Spread out over 9 million square kilometres across north Africa, the great Sahara desert is the largest sand desert in the world with a remarkable variation of microclimates and communities of plant and animal species. From the Red Sea in the east to the Atlantic Ocean in the west, the Sahara morphs from vast stone plateaus to areas of undulating sand dunes, punctuated by deeply cut mountain ranges and small green oases.
Despite the harsh conditions, the Sahara is home to an estimated two million people formed of permanent communities that have set up close to water sources and the ethnic tribes that live a traditional nomadic existence following ancient trade routes. Most famous of these tribes are the Berbers, descendants of the pre-Arab inhabitants of North Africa, who even after some 4,000 years maintain their own language and culture across the Sahara and much of Morocco.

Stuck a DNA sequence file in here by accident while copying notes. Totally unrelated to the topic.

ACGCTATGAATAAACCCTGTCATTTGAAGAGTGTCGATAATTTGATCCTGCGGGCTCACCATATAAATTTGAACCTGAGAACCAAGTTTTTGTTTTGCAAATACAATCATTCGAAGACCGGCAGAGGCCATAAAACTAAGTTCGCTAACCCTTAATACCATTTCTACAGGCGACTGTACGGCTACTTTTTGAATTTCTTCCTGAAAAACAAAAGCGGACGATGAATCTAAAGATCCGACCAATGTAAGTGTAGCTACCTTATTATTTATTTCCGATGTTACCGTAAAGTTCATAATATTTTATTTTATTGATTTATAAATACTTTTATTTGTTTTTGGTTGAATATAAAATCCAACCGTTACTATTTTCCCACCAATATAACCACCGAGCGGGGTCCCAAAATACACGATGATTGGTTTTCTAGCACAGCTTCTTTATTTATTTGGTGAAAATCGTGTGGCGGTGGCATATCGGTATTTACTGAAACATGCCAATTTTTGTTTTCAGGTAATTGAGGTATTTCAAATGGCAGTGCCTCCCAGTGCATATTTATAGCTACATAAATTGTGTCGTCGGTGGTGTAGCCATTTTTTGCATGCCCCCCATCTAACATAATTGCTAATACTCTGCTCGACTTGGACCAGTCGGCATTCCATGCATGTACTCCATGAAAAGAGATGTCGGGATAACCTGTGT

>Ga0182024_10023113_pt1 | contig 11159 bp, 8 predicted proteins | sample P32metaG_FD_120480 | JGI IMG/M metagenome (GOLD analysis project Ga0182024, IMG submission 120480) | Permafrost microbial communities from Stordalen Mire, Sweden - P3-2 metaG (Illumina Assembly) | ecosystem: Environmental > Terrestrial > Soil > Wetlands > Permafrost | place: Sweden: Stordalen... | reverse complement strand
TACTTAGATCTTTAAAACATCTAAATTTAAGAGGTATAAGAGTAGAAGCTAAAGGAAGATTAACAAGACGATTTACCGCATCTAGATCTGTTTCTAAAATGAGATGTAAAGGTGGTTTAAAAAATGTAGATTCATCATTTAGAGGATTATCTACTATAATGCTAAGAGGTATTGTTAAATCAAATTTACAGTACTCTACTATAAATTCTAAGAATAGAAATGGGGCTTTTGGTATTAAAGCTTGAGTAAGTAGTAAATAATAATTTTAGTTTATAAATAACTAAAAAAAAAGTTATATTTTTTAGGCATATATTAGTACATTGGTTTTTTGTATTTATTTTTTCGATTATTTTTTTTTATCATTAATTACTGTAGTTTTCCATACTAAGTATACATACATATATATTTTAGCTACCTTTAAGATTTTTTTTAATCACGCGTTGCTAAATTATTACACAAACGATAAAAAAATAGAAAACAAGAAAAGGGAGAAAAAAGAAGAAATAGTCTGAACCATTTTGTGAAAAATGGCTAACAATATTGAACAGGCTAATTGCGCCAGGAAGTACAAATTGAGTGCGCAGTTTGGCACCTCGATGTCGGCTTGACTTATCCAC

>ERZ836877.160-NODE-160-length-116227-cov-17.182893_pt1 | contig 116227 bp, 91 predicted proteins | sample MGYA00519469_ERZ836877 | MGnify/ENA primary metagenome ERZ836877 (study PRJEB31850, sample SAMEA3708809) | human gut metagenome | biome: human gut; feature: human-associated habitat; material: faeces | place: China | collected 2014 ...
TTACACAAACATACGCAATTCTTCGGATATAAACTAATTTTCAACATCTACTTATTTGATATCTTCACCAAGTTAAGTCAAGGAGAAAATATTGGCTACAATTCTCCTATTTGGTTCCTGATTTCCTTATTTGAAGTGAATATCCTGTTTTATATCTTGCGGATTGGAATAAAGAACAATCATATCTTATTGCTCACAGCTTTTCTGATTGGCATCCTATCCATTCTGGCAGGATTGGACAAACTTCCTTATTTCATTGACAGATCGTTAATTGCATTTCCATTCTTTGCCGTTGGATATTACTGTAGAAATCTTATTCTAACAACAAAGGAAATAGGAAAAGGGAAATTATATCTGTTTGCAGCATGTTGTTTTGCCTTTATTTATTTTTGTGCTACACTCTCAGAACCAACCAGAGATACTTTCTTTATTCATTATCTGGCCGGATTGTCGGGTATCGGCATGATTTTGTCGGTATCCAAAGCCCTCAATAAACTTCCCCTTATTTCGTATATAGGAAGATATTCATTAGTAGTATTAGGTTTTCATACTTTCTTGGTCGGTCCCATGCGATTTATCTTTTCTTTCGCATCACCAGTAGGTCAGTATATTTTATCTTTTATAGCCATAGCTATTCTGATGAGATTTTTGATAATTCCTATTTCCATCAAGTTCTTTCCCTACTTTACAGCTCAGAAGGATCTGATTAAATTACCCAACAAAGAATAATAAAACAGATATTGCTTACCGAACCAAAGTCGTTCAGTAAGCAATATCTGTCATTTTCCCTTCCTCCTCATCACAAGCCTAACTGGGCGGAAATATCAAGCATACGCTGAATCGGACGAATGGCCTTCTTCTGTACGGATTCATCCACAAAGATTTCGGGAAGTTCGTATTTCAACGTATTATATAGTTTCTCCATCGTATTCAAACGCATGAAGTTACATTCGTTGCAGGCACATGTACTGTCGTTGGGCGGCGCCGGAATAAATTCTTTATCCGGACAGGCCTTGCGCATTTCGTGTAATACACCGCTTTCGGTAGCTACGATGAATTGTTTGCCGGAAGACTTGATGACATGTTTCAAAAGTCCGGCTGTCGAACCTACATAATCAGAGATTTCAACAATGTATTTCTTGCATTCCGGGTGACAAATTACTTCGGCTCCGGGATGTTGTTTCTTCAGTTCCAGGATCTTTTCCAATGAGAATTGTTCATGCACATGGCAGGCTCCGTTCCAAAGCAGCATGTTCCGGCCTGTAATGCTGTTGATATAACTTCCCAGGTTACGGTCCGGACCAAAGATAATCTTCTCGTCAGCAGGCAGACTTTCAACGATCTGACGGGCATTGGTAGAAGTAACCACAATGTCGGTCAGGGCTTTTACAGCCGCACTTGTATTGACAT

Rising to heights of up to 150 metres, the wind-blown sand dunes of Erg Chebbi are the classic image you would expect of the Sahara desert – an endless sea of rose gold mounds snaking their way across an area that spans 50km from north to south, changing hue as the sun rises and falls from warm pinks to brilliant orange. The dunes rise almost immediately from the edge of Merzouga village, one of the most accessible desert towns in the region reached by paved roads with a choice of traditional hotel accommodation offering spectacular views of the dunes. It’s for this reason that the dunes of Erg Chebbi are the most visited part of the Moroccan Sahara and get busy with people during peak tourist seasons. The dunes around Merzouga peak with the Grand Dune de Merzouga, distinguishable from the others by dense thicket of tamarisk trees at its base.